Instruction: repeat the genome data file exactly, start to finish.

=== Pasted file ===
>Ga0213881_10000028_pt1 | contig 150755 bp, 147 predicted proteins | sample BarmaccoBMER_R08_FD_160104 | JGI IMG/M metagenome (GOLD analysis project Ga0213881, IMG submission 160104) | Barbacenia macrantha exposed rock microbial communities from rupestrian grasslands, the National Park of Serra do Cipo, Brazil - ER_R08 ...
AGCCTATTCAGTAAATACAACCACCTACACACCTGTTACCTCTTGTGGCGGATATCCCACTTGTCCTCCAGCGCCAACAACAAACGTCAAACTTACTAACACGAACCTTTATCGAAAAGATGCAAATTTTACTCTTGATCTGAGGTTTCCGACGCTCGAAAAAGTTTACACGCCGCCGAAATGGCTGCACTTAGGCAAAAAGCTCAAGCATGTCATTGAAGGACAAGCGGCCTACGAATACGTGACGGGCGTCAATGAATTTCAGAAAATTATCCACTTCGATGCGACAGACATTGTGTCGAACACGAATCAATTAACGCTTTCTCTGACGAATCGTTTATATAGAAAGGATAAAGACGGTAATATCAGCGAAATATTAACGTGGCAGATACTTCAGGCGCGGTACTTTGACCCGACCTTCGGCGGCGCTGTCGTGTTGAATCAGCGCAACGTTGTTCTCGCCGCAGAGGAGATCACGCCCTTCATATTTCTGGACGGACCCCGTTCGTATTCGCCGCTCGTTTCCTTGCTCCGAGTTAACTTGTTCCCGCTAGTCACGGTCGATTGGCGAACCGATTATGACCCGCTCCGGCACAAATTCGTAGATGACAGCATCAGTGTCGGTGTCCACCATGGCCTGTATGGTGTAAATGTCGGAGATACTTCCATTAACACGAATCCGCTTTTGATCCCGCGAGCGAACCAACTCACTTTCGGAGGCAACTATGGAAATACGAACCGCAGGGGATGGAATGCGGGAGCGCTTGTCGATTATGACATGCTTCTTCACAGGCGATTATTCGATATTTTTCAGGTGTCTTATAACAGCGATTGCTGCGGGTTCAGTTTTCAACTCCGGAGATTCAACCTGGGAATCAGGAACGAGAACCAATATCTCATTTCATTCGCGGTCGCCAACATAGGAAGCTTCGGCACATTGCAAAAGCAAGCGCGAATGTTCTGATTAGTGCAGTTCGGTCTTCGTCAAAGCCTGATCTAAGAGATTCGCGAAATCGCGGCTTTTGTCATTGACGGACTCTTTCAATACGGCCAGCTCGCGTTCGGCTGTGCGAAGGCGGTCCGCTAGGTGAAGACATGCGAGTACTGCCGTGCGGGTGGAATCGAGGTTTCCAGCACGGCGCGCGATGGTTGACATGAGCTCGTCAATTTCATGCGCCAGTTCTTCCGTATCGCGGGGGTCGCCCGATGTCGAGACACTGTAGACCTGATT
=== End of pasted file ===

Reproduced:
>Ga0213881_10000028_pt1 | contig 150755 bp, 147 predicted proteins | sample BarmaccoBMER_R08_FD_160104 | JGI IMG/M metagenome (GOLD analysis project Ga0213881, IMG submission 160104) | Barbacenia macrantha exposed rock microbial communities from rupestrian grasslands, the National Park of Serra do Cipo, Brazil - ER_R08 ...
AGCCTATTCAGTAAATACAACCACCTACACACCTGTTACCTCTTGTGGCGGATATCCCACTTGTCCTCCAGCGCCAACAACAAACGTCAAACTTACTAACACGAACCTTTATCGAAAAGATGCAAATTTTACTCTTGATCTGAGGTTTCCGACGCTCGAAAAAGTTTACACGCCGCCGAAATGGCTGCACTTAGGCAAAAAGCTCAAGCATGTCATTGAAGGACAAGCGGCCTACGAATACGTGACGGGCGTCAATGAATTTCAGAAAATTATCCACTTCGATGCGACAGACATTGTGTCGAACACGAATCAATTAACGCTTTCTCTGACGAATCGTTTATATAGAAAGGATAAAGACGGTAATATCAGCGAAATATTAACGTGGCAGATACTTCAGGCGCGGTACTTTGACCCGACCTTCGGCGGCGCTGTCGTGTTGAATCAGCGCAACGTTGTTCTCGCCGCAGAGGAGATCACGCCCTTCATATTTCTGGACGGACCCCGTTCGTATTCGCCGCTCGTTTCCTTGCTCCGAGTTAACTTGTTCCCGCTAGTCACGGTCGATTGGCGAACCGATTATGACCCGCTCCGGCACAAATTCGTAGATGACAGCATCAGTGTCGGTGTCCACCATGGCCTGTATGGTGTAAATGTCGGAGATACTTCCATTAACACGAATCCGCTTTTGATCCCGCGAGCGAACCAACTCACTTTCGGAGGCAACTATGGAAATACGAACCGCAGGGGATGGAATGCGGGAGCGCTTGTCGATTATGACATGCTTCTTCACAGGCGATTATTCGATATTTTTCAGGTGTCTTATAACAGCGATTGCTGCGGGTTCAGTTTTCAACTCCGGAGATTCAACCTGGGAATCAGGAACGAGAACCAATATCTCATTTCATTCGCGGTCGCCAACATAGGAAGCTTCGGCACATTGCAAAAGCAAGCGCGAATGTTCTGATTAGTGCAGTTCGGTCTTCGTCAAAGCCTGATCTAAGAGATTCGCGAAATCGCGGCTTTTGTCATTGACGGACTCTTTCAATACGGCCAGCTCGCGTTCGGCTGTGCGAAGGCGGTCCGCTAGGTGAAGACATGCGAGTACTGCCGTGCGGGTGGAATCGAGGTTTCCAGCACGGCGCGCGATGGTTGACATGAGCTCGTCAATTTCATGCGCCAGTTCTTCCGTATCGCGGGGGTCGCCCGATGTCGAGACACTGTAGACCTGATT